I am a firm believer that humor is a necessity in writing, even when the subject matter is serious. Pretension, no matter the genre of writing or the place in society, is completely overused in my opinion. I was involved in performing music for several years, and I witnessed a lot of pretension in that field. I do understand that being somewhat pretentious ensures the quality of certain things, but it still bothers me. After all, it does have to do with pretending. I believe the best way to lighten the mood of a poem is to throw a little wordplay or humorous metaphor in the middle of a strong phrase. In my poem Dog Spiel, there is a line that says, “Philosophists invent discussions,” which is essentially name-calling. So I follow it with, “with tautology, like how many angels in the eye of a needle.” I know that the actual phrase talks about angels on the head of a pin. But by not using that exact phrase, it is (intentionally) confusing and/or annoying. The idea is to lessen the chance that it might seem too presumptuous or insolent.
Aside from increased awareness of aesthetics, my musical upbringing has taught me to understand and appreciate rhythm. My first few attempts at poetry were structured around rhythm because I had not really learned much else. Unfortunately, unless you are willing to sound like you are writing a song, using pure rhythms in a poem is very distracting. The rigid sound of my earlier poems seemed too — well — like wine pumped into a box. Those poems used very little inventive language because I was too concerned with the rhythm. Looking back on them, it reminds me of what my father once told me about a rap song I played for him. He said, “Sure, it has a nice beat, and you can nod your head to it, but have you actually listened to the words?” I think that was one of the last times I ever heard a song and did not pay attention to the language being used.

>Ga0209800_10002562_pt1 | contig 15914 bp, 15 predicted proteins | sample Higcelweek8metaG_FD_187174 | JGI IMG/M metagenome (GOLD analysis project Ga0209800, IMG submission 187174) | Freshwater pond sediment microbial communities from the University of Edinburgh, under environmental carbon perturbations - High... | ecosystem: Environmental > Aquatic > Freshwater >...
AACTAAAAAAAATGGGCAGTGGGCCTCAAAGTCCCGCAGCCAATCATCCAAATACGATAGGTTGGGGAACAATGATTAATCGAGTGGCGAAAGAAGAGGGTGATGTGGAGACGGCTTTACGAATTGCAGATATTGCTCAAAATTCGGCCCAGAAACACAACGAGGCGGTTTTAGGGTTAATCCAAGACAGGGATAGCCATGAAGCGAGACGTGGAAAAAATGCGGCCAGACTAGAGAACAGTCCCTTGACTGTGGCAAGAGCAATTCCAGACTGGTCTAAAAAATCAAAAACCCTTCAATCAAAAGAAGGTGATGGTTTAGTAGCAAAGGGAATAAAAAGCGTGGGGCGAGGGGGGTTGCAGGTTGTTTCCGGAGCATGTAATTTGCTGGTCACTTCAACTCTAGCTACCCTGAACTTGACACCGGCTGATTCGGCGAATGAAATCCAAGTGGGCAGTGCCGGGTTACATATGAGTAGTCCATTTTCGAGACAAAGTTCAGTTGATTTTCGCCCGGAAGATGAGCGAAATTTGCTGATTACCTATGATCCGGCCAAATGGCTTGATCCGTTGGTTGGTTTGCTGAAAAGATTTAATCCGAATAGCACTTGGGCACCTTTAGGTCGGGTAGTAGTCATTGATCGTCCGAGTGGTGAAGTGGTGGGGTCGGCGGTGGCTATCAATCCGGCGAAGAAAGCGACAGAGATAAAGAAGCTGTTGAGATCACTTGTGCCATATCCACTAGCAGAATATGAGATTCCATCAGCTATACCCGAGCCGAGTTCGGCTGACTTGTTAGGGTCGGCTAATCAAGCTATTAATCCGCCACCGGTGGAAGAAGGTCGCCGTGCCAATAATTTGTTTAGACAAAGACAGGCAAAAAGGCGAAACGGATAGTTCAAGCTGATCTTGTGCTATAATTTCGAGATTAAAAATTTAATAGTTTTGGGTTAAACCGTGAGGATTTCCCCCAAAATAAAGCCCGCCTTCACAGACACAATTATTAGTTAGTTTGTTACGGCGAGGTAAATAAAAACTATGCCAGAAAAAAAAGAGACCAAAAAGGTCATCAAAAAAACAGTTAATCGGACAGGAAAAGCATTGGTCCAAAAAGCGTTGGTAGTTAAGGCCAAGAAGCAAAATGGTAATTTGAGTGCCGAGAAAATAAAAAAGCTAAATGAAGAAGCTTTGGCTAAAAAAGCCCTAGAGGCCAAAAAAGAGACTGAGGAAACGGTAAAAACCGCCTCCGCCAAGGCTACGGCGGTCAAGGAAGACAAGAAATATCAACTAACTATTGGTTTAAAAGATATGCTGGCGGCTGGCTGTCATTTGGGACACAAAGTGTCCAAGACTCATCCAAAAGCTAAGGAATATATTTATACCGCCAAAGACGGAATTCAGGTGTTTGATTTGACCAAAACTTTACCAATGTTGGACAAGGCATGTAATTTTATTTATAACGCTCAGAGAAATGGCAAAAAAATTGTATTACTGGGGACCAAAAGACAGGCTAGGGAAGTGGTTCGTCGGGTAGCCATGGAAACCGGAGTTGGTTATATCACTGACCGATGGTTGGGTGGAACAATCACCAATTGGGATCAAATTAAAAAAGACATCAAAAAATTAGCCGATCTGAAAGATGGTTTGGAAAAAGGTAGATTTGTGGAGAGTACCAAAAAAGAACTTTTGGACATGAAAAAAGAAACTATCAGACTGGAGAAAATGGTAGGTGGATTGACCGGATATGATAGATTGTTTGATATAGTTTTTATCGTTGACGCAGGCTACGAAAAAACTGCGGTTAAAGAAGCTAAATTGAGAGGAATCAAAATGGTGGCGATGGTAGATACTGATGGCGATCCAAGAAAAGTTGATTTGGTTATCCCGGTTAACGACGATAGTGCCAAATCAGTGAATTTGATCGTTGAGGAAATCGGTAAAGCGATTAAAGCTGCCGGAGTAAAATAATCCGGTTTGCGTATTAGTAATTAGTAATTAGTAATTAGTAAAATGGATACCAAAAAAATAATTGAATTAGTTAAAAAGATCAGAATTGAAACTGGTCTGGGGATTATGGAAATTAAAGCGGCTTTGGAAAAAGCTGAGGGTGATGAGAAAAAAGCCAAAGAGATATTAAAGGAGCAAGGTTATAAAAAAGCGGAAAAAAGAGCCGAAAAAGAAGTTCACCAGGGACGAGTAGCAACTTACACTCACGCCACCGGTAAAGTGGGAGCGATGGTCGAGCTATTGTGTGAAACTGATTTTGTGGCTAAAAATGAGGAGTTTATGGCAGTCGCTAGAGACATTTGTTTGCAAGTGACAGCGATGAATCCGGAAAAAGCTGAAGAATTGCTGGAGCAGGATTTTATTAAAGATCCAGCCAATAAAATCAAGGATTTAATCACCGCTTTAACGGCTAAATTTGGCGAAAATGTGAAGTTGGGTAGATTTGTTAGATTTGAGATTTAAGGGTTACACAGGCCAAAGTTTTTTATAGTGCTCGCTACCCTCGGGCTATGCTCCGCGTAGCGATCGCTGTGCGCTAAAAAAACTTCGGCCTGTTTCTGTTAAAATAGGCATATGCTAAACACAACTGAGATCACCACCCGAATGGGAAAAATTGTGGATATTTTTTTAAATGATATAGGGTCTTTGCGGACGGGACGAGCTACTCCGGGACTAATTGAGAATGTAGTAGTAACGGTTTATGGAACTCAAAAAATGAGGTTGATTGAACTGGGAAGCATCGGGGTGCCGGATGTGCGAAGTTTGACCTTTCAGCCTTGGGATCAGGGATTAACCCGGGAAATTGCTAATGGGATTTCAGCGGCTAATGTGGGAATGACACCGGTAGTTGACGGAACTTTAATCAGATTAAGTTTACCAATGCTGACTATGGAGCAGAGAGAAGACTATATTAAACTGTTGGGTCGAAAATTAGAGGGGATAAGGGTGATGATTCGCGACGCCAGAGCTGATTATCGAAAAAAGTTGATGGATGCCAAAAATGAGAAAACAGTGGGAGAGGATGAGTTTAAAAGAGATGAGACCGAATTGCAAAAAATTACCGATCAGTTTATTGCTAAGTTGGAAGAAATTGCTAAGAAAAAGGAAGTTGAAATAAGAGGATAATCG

Having said all that, abandoning rhythm is simply the opposite extreme. Part of what makes poetry beautiful is how it flows from the reader’s mouth, the breaks and emphases, the natural flow of spoken language as opposed to forced rhythm. One of the best things about rap music is the rapper’s ability to use language (content aside) and rhythm in an creative and engaging way. A vital part of my poetry writing process is to read my poetry to myself like a rapper. It helps me get a feel for the rhythm of the poem.